Another day, a new drama for Kyrgios

If you’re a Nick Kyrgios fan – or part of Team Kyrgios – every day is a roller-coaster ride.

He goes from sublime to profane from one day to the next. And then he shows off the huge, giving heart that’s in there.


And then he loses his cool once more.

Tuesday was no exception, as the 22-year-old Aussie retired after losing the first set of his first-round match in Shanghai against American Steve Johnson.

He wasn’t injured, not physically. Later he explained the health issues he was dealing with. 

(Update: Kyrgios didn’t submit to the mandatory physical exmination after the retirement, so he forfeits his 1st-round prize money of $21,085 US. He also was fined $10,000 US for unsportsmanlike conduct).

It’s not easy being Kyrgios, sometimes.

To recap:


Kyrgios impresses in beating world No. 4 Alexander Zverev in the Beijing semis.



Kyrgios doesn’t have much, get a penalty point, clashes with umpire Mohamed Lahyani on several occasions. And then he goes down 6-2, 6-1 to Rafael Nadal in the Beijing final.

The match did, however, take more than an hour and a half. And there were some moments of brilliance. So there was that.


Kyrgios reveals a new charitable endeavour in Australia on the Players Voice website.


Kyrgios said he has found his purpose – playing for the kids. He has found the reason for him do be doing what he’s doing, aspects of which he doesn’t really like very much.

He and his family plan to build a “facility for disadvantaged and underprivileged kids where they could hang out, be safe and feel like they were part of a family. There’d be tennis courts and basketball courts and a gym and an oval to kick the footy. There’d be things to eat and beds to sleep in.”

They’re looking for some land in Melbourne – chosen because it’s the sporting capital of Australia over his hometown of Canberra – and looking for corporate partners. 

Kyrgios wrote that whenever he’s back in Australia he’ll be hands-on: running tennis camps, shooting hoops, cooking, cleaning up. And he wrote that everything should be “well under way” by Australian Open time, with a fundraising event in partnership with Tennis Australia planned for early in 2018.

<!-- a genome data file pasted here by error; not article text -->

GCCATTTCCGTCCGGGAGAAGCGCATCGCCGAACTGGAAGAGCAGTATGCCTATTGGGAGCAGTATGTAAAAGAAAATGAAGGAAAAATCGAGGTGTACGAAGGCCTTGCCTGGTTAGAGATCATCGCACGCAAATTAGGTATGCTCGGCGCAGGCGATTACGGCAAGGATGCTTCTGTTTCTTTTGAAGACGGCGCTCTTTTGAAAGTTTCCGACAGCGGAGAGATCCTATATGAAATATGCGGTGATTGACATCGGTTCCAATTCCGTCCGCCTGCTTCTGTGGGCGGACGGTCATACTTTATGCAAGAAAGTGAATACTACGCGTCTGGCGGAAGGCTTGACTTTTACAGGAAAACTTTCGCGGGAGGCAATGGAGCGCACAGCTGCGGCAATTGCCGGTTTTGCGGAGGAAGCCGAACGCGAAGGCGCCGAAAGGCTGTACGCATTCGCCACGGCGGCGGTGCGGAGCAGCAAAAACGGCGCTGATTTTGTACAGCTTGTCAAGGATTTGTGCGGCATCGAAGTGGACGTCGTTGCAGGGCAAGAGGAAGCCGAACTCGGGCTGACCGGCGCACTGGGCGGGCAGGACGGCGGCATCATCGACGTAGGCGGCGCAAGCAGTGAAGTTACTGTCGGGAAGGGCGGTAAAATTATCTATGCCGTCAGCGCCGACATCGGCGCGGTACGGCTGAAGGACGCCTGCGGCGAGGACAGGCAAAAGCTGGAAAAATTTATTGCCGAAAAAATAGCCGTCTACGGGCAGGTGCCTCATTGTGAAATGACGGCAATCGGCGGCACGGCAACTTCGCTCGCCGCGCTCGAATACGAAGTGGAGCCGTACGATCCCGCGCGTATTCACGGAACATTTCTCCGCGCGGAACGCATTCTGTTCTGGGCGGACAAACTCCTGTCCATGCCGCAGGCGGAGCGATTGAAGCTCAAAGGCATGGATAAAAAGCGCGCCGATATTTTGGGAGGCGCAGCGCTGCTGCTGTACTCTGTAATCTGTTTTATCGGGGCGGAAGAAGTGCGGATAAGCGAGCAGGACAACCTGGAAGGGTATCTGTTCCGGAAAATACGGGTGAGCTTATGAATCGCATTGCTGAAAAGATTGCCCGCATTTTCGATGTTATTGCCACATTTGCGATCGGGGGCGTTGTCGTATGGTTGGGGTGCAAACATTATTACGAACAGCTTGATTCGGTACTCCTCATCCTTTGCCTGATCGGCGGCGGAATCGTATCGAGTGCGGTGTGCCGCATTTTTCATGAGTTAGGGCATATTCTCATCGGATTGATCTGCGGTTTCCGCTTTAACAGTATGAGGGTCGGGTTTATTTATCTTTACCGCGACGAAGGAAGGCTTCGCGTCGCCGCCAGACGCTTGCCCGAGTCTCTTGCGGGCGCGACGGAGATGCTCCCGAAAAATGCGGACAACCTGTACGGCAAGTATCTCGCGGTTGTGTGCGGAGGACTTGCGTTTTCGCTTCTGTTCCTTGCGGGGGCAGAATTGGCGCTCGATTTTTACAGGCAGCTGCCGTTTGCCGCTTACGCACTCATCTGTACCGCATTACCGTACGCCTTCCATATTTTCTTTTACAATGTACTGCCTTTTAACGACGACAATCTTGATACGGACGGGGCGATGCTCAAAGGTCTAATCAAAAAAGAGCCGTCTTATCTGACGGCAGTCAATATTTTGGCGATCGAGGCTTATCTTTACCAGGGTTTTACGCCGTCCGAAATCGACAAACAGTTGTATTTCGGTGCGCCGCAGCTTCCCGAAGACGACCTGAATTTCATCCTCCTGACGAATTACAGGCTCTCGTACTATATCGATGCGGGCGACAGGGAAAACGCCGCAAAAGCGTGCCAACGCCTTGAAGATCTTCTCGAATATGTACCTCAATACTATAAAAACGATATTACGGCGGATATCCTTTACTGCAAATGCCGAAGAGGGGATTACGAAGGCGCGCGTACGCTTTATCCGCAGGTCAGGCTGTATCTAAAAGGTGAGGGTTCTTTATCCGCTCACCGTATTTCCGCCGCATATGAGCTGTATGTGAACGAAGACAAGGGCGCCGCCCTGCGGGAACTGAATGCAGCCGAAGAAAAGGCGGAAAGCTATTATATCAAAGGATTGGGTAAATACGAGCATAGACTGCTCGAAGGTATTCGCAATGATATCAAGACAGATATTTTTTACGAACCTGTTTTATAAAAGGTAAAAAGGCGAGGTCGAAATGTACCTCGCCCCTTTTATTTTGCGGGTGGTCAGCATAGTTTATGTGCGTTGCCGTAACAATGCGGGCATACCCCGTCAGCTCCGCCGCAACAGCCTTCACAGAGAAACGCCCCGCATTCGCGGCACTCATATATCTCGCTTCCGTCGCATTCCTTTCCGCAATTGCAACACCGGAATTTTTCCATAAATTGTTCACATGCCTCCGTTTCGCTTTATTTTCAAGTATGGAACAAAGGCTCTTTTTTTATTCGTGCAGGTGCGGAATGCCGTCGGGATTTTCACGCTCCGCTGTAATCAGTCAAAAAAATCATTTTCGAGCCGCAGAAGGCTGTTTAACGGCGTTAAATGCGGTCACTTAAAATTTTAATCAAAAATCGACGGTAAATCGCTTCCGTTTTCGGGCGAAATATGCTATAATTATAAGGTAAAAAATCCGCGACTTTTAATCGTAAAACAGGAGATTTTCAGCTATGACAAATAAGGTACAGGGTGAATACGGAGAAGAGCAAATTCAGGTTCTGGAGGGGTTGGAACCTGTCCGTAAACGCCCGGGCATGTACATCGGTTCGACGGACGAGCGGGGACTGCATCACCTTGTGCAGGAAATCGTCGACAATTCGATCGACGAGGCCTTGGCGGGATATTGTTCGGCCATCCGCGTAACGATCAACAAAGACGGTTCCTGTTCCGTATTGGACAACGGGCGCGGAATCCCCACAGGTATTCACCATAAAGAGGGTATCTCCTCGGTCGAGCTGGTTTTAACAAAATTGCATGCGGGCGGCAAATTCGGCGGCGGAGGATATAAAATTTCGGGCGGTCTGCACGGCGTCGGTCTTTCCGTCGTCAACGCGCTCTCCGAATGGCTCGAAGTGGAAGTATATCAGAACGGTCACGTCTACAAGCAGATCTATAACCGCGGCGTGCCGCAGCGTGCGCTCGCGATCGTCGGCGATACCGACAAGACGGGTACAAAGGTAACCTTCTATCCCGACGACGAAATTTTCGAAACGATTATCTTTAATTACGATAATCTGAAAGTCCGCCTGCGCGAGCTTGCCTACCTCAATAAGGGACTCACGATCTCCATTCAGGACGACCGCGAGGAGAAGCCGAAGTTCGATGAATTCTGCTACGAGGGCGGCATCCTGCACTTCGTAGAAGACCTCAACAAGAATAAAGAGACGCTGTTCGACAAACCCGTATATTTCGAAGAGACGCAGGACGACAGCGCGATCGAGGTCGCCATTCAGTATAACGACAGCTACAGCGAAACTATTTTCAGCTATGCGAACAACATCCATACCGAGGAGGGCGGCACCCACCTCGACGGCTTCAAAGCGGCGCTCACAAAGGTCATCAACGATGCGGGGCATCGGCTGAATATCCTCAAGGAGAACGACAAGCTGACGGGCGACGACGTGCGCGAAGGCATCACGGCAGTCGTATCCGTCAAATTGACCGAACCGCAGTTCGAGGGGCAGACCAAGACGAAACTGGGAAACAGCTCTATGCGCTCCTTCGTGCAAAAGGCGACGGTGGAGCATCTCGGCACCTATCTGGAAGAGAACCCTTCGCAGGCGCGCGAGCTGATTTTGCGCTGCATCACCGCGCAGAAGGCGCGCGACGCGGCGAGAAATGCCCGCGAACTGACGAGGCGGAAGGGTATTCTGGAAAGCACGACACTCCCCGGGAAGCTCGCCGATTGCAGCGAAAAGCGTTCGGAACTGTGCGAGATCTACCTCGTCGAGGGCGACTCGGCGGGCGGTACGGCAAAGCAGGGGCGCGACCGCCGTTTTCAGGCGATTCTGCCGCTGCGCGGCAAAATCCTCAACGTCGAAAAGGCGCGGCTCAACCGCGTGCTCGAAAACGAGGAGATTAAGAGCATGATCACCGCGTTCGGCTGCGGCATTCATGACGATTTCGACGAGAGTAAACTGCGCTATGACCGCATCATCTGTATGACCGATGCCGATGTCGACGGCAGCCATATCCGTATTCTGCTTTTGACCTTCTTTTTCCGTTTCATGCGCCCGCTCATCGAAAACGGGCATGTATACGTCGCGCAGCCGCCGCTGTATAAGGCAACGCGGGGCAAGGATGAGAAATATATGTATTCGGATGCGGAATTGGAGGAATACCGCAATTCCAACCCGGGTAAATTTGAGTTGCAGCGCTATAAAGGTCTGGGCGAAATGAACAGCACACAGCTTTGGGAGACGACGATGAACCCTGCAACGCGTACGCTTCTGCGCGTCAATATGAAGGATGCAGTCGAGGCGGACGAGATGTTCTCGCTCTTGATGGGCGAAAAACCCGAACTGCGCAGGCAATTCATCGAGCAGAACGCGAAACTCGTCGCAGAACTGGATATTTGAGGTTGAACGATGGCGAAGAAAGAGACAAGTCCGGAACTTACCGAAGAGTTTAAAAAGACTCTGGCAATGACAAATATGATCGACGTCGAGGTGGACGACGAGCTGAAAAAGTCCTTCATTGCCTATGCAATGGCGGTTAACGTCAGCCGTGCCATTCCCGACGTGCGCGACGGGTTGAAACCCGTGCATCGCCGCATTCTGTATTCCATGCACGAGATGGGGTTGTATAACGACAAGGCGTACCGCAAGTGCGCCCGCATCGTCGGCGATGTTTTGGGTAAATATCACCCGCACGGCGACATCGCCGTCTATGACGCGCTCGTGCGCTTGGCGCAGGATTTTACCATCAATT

After taking the high-speed train from Beijing to Shanghai, Kyrgios went out with doubles partner Lucas Pouille and defeated Rohan Bopanna and Pablo Cuevas in a match tiebreak in the first round at the Shanghai Masters.

And then came …


Tuesday was a day Kyrgios did not really want to be out there. Like some players, he’s not always great with the back-to-back, breakneck speed of tennis events. And there were some extra challenges, which he outlined later.

And he had a tough first round against American Steve Johnson. Who knows, maybe being the No. 13 seed was a bad omen.

He clashed with chair umpire Fergus Murphy. He got a warning for firing a ball far out of the court. And then, up 4-3 in the first-set tiebreaker, he got a point penalty for unsportsmanlike conduct.

After losing the tiebreaker 7-5, Kyrgios walked up to the net with hand outstretched, calling it a day against a rather surprised Johnson.

The crowd booed  him off the court.

Shanghai not his happy place

Two years ago, Kyrgios racked up three unsportsmanlikes and ended up with a big fine and a provisional suspension that would have kicked in without some “good behaviour” through the ensuing four months.

Tuesday was not a good day. Kyrgios, along with several other tennis players and their team members traveling on that high-speed train from Beijing to Shanghai, caught some sort of bug. So he was struggling from the get-go.

It doesn’t help that for Kyrgios, an asthmatic, the air quality in China is a rough go as it is.

Later, Kyrgios sent out a message on social media.

And, on the plus side…

He’s flawed. But he seems to be really trying. It’s hard to ask for much more.

It brings to mind the words of Samuel Beckett, famously brought to tennis by none other than Kyrgios’s non-best friend, Stan Wawrinka.


Kyrgios and Pouille are due to play No. 1 seeds Henri Kontinen of Finland and Kyrgios’s countryman John Peers out on Court 7, late Wednesday afternoon in Shanghai.

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